Naoto Ueno received PhD from the University of Tsukuba in 1984. As a postdoctoral fellow in the Roger Guillemin Laboratory at the Salk Institute in the United States, he was involved in the purification and structural determination of inhibin, activin, follistatin and FGFs. After returning to Japan.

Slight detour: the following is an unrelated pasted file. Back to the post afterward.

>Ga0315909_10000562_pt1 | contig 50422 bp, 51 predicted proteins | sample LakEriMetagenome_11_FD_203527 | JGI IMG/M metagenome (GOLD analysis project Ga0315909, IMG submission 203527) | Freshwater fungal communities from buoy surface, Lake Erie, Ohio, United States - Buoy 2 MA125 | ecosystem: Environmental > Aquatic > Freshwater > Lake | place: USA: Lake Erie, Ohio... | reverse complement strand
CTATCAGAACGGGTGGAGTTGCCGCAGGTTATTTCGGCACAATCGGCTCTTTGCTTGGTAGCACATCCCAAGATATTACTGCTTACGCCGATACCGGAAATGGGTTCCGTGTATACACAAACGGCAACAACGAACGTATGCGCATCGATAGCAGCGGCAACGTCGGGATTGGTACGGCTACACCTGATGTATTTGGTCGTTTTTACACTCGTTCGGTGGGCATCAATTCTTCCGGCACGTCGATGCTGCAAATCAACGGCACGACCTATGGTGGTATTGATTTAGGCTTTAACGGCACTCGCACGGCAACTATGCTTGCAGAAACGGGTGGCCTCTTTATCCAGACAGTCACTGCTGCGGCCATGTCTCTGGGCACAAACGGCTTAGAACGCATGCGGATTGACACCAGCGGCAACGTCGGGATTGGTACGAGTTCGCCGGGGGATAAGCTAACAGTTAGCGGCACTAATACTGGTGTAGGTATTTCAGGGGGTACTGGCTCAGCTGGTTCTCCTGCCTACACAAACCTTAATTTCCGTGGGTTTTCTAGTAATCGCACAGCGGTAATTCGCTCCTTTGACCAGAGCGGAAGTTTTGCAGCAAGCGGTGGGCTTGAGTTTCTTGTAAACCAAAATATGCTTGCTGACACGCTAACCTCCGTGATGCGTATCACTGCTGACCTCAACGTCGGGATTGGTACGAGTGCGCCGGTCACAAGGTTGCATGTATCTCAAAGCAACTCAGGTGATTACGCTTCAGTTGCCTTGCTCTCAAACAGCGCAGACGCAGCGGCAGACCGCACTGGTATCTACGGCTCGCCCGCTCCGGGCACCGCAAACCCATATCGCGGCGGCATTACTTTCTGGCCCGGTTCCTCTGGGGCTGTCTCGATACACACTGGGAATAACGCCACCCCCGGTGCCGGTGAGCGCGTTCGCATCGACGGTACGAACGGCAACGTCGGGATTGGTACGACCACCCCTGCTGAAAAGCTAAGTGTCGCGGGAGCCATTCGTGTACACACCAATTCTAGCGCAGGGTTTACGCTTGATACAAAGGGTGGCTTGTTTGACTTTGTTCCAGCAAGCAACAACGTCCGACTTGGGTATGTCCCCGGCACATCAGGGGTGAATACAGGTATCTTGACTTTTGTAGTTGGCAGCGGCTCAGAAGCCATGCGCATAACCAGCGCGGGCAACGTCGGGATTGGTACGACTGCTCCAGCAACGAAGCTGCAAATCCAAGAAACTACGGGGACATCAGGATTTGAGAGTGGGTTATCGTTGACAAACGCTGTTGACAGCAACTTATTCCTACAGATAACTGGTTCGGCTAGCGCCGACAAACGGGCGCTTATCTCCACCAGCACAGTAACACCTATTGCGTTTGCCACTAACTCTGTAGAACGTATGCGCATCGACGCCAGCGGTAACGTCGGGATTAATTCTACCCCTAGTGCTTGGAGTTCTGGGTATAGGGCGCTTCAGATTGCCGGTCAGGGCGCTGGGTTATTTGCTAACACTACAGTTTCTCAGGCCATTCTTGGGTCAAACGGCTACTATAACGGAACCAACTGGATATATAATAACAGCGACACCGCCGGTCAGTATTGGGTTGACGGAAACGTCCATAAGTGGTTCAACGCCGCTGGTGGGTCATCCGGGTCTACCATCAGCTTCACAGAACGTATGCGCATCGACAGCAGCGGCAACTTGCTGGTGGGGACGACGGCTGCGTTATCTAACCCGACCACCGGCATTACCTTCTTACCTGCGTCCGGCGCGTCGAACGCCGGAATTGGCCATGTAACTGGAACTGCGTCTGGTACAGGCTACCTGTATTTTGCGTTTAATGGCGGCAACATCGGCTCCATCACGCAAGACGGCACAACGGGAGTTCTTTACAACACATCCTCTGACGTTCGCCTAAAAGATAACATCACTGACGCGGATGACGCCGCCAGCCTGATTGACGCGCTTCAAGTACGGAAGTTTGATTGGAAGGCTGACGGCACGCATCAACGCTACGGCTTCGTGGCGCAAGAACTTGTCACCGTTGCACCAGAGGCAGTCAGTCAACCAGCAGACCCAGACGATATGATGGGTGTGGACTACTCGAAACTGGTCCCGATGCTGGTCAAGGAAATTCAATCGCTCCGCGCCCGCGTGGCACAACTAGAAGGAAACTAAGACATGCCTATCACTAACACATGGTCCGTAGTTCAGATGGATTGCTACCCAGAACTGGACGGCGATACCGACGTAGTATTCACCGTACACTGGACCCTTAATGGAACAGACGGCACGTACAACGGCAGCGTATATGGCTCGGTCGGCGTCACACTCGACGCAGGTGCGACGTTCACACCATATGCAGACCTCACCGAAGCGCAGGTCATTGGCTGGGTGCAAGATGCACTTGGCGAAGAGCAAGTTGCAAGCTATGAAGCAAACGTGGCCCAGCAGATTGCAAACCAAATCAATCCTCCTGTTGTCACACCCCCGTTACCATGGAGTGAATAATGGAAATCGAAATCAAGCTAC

He moved on to developmental biology, serving as a lecturer at the University of Tsukuba, professor at Hokkaido University, and professor at the National Institute for Basic Biology. During this time, he isolated genes for BMPs and BMP receptors in Xenopus laevis, studied the mechanism of dorsoventral axis formation, and also investigated the function of Prickle, a factor involved in planar cell polarity. His current research focuses on the physiological significance of physical forces during early development, especially their contribution to cell adhesion.